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Macroeconomics- Chapter 8.pdf - What is Money? Any...

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Macroeconomics- Chapter 8What is Money?Any commodity or token that is generally acceptable as a means of paymentMeans of Payment-A method of settling a debt3 other functions:Medium of Exchange:An object that is generally accepted in exchange for goods/servicesBarter-In the absence of money, people would need to exchange goods/servicesdirectly—> Requires a double coincidence of wants, which is rare, so barter is costlyUnit of Account:An agreed measure for stating the prices of goods/servicesStore of Value:Money can be held for a time and later exchanged for goods/servicesMoney in Canada Today:Money in Canada consists of…Currency—> Notes and coins held by individuals/businessesDeposits at banks and other depository institutionsOcial Measures of Money:The 2 main ocial measures of money in Canada are M1 and M2M1-Currency (bank notes + coins) outside the banks + demand deposits located inchartered banksM2-M1 + personal savings deposits + term deposits and non-personal notice depositslocated in chartered banksDemand Deposits-Funds in accounts that can be removed without notice and usuallypay little or no interest (Ex. current accounts, personal checkable accounts)Saving Deposits-Bank deposits that typically earn a rate of return and require astipulated amount of notice to be withdrawn, though rarely enforcedNotice Deposits-Deposits which have a notice requirement in the contractualagreement with the client, although banks almost never enforce this clauseTerm Deposits-Bank deposits paying a market rate of return which are deposited for afixed term and thus have limited liquidity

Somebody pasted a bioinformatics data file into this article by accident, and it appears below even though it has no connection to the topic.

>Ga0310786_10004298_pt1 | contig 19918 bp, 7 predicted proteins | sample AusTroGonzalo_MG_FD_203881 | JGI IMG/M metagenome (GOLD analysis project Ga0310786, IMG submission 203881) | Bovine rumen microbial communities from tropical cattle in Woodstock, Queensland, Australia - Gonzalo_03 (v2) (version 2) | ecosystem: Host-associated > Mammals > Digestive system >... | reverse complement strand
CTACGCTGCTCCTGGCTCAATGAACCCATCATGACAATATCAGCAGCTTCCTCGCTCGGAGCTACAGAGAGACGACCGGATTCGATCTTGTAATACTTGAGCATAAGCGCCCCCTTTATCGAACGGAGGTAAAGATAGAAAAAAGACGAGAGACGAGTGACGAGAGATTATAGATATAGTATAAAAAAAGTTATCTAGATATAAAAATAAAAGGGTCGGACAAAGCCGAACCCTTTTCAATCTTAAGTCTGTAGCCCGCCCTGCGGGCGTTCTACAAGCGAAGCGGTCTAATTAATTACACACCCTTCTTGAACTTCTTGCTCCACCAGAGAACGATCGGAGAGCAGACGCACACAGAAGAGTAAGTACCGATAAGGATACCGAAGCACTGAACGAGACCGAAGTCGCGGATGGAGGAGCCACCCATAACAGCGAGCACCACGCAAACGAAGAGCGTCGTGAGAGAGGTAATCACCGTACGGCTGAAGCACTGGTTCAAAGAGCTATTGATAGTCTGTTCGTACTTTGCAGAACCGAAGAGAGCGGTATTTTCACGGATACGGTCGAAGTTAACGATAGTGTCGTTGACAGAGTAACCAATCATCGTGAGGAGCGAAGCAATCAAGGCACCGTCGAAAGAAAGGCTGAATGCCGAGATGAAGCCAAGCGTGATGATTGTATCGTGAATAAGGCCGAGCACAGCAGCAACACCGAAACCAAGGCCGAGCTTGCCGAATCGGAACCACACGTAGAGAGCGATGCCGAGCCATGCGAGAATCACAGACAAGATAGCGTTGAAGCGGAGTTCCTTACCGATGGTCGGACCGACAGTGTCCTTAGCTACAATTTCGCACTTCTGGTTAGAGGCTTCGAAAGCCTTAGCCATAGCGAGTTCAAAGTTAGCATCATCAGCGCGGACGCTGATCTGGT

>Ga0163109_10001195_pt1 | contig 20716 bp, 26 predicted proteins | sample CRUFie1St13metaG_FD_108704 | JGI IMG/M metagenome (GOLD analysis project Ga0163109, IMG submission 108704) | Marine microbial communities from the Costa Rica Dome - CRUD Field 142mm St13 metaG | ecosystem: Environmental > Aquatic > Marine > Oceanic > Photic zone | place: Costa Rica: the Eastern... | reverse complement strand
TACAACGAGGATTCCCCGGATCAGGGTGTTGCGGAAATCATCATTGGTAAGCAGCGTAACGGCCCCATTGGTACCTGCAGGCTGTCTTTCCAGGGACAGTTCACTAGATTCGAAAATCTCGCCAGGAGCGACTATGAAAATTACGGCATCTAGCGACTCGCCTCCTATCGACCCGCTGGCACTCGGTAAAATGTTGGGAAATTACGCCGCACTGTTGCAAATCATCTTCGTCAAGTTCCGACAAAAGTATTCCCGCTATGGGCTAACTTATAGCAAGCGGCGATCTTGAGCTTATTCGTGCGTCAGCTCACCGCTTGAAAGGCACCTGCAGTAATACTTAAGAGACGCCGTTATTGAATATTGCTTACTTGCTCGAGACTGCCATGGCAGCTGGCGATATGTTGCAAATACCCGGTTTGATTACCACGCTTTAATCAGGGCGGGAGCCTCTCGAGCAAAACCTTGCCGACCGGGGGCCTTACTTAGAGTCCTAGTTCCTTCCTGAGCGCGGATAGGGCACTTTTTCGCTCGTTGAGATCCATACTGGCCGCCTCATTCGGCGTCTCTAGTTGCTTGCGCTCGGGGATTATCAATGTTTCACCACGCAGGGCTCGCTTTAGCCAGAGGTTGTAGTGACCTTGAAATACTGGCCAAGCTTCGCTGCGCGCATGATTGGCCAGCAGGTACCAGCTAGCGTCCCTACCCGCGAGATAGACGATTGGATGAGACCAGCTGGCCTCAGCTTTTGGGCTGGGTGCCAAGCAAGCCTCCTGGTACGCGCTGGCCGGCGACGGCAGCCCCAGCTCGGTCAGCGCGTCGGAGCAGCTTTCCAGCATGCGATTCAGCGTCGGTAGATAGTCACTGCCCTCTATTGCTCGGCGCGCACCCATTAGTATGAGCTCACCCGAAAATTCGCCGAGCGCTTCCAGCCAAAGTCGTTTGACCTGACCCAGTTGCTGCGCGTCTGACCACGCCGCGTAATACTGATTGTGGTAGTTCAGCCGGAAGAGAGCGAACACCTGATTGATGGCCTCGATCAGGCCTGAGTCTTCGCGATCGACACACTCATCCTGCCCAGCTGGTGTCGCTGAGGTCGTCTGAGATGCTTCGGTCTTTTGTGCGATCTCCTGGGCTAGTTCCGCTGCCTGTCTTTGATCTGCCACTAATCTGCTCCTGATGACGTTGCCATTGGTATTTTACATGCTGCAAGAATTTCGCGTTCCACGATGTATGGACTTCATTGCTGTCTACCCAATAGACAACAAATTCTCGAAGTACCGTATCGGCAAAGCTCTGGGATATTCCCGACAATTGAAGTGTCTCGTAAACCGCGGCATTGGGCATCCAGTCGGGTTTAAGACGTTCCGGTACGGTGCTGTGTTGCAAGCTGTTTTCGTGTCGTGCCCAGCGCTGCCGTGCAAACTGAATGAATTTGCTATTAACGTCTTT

Are M1 and M2 Really Money?All the items in M1 are means of payment, they are moneySome savings deposits in M2 are not means of payments- liquid assetsDeposits are money, but cheques are not- a cheque is an instruction to a bank totransfer moneyCredit cards are not money. A credit card enables the holder to obtain a loan, must berepaid with moneyLiquidity-The property of being instantly convertible into a means of payment with littleloss of valueDepository InstitutionsA firm that takes deposits from households and firms and makes loans to other householdsand firmsDeposits at 3 institutions make up the nation’s money:Chartered Banks:A private firm, chartered under the Bank Act of 1871 to receive deposits and makeloansCredit Unions and Caisses Populaires (CUCP):Credit Union-A cooperative organization that operates under the Cooperative CreditAssociation Act (revised 1992) and that receives deposits from and makes loans to itsmembersCaisse Populaire-A similar type of institution that operates in QuebecTrust and Mortgage Loan Companies:What Depository Institutions Do:The goal of any bank is to maximize the wealth of its ownersTo achieve this objective, the interest rate at which it lends exceeds the interest rate itpays on deposits (interest rate spread)The banks must balance profit and prudence:—> Loans generate profit—> Depositors must be able to obtain their funds when they want themA chartered bank puts the depositors’ funds into 4 types of assets:Reserves-Notes and coins in its vault or its deposit at the Bank of CanadaLiquid Assets-Canadian government treasury bills and commercial billsSecurities-Longer-term Canadian government bonds and other bonds such asportage-backed securities

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